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Public Investment, Industrial Policy and U.S. Economic Renewal

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  • Robert Pollin
  • Dean Baker
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    Abstract

    The U.S. economy faces enormous questions and challenges as it attempts to recover from the collapse of 2008-09. Some of the most pressing questions are a series of longer-term, structural challenges: Can we establish a growth engine driven by something other than financial bubbles? Can we renew the automobile industry and, more generally, reestablish a healthy manufacturing sector? Can we accomplish these various tasks while also rebuilding the economy on a new foundation of clean energy as opposed to fossil fuel energy sources? Addressing these longer-term challenges is the overarching theme of this paper. Following an introductory discussion, in Section 2 we consider the overall evidence on the need for public investment in the traditional areas of transportation, energy, and water management. We then address the issue of financial crowding out. To do this, we examine evidence on how much of the U.S. economy’s financial resources have been flowing into productive private investments over time, as opposed to financial speculation. In Section 3, we then examine the U.S. ad hoc industrial policy, as it has been practiced both at the level of general manufacturing policies, such as with the auto bailouts, and in terms of technology incubation through the Pentagon. We consider ways of channeling these policy tools into supporting a strong technological base on a sustained basis. In Section 4, we bring together our discussions on public investment and industrial policies to sketch a policy approach for supporting the revival of the U.S manufacturing sector, including the U.S. auto industry. In particular, we focus on the prospects for investments in public transportation: —to create an expanding market for U.S. automakers who are willing to convert part of their production lines to manufacturing buses and trains; to lower the costs of transportation for lower-income households; and to help advance the construction of a clean-energy economy in the United States.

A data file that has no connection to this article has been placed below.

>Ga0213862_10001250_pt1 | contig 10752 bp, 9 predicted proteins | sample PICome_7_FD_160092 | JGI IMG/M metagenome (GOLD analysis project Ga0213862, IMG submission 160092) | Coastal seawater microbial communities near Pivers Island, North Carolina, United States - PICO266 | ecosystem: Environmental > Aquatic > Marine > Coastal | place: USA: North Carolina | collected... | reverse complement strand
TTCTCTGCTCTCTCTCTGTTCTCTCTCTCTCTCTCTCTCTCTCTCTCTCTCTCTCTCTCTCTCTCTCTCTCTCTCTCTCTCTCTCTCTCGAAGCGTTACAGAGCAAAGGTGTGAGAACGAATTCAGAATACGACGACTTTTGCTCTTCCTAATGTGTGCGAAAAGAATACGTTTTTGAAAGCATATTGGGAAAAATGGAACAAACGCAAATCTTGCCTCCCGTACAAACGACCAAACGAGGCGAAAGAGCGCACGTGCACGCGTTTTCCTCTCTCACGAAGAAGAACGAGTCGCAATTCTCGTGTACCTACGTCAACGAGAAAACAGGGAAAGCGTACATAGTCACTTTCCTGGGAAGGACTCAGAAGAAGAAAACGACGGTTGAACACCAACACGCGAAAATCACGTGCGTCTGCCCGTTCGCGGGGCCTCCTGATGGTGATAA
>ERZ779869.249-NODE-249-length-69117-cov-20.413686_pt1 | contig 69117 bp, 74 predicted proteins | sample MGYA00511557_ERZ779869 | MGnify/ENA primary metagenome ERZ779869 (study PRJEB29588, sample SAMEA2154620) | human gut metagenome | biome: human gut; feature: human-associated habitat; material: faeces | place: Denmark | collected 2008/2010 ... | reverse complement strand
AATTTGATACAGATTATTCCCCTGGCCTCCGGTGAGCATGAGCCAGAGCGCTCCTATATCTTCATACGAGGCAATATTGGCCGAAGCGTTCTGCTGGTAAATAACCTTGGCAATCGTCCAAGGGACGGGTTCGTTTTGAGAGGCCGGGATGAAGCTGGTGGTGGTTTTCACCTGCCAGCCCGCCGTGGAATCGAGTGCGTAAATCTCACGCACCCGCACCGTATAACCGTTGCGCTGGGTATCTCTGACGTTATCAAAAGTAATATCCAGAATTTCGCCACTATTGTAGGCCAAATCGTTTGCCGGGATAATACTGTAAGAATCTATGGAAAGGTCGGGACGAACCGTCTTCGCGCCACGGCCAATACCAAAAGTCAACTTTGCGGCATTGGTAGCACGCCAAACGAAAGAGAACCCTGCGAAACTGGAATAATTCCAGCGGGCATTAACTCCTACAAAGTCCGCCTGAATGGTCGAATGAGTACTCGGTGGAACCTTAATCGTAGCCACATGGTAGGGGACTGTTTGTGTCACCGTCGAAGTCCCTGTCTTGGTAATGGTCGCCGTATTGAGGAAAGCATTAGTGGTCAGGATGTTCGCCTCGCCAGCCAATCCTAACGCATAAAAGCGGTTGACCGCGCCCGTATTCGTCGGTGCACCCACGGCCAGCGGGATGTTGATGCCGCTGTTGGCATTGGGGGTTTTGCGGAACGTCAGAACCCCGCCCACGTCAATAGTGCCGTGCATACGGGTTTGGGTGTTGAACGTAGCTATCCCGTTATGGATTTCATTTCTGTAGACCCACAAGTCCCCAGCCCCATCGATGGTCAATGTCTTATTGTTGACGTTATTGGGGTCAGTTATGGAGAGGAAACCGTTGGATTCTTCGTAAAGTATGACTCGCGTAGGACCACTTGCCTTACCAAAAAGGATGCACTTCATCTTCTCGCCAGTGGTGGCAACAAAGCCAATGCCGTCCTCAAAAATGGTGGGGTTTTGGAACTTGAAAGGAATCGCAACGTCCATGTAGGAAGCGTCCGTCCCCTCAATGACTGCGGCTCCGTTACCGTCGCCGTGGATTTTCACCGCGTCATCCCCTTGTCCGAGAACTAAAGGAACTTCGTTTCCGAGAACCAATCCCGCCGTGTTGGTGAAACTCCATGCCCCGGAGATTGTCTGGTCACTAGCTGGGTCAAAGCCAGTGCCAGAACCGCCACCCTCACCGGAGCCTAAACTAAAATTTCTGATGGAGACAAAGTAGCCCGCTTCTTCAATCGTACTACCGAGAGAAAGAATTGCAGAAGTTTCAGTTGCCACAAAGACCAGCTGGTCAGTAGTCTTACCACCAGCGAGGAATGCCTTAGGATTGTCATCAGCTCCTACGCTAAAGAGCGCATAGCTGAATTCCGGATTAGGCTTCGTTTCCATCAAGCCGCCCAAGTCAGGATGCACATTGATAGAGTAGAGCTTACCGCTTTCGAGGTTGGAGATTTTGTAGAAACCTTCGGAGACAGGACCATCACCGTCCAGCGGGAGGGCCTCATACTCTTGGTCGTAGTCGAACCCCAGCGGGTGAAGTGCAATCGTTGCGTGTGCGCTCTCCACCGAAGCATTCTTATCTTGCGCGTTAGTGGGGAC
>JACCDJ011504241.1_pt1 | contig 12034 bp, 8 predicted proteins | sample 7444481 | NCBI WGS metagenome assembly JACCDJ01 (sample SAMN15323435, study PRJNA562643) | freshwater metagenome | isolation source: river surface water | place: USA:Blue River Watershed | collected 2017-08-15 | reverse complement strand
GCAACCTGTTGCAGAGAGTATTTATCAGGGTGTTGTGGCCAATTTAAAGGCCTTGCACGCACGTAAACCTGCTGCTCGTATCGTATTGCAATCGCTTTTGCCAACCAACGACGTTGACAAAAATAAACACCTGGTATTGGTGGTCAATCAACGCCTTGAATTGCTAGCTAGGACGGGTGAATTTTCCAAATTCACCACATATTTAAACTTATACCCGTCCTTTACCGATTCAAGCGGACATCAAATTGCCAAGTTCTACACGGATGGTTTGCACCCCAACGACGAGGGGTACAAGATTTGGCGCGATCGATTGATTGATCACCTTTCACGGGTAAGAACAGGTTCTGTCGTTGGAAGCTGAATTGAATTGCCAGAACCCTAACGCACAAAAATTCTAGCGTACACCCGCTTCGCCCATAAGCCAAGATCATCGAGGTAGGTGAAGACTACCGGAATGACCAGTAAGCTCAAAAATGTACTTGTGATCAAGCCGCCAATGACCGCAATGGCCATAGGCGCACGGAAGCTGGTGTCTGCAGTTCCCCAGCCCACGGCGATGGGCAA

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    Bibliographic Info

    Paper provided by Political Economy Research Institute, University of Massachusetts at Amherst in its series Working Papers with number wp211.

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    Date of creation: 2009
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    Handle: RePEc:uma:periwp:wp211

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    1. Chang, Ha-Joon, 1993. "The Political Economy of Industrial Policy in Korea," Cambridge Journal of Economics, Oxford University Press, vol. 17(2), pages 131-57, June.
    2. Feldstein, Martin & Horioka, Charles, 1980. "Domestic Saving and International Capital Flows," Economic Journal, Royal Economic Society, vol. 90(358), pages 314-29, June.
    3. Chirinko, Robert S. & Wilson, Daniel J., 2008. "State investment tax incentives: A zero-sum game?," Journal of Public Economics, Elsevier, vol. 92(12), pages 2362-2384, December.
    4. Brian M. Freeman & Allan I. Mendelowitz, 1982. "Program in search of a policy: The chrysler loan guarantee," Journal of Policy Analysis and Management, John Wiley & Sons, Ltd., vol. 1(4), pages 443-453.
    5. Daniel J. Wilson, 2005. "Beggar thy neighbor? the in-state vs. out-of-state impact of state R&D tax credits," Working Paper Series 2005-08, Federal Reserve Bank of San Francisco.
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    Cited by:
    1. Roman Stöllinger & Yvonne Wolfmayr, 2012. "FIW Note No. 10 - December 2012," FIW Notes series 010, FIW.

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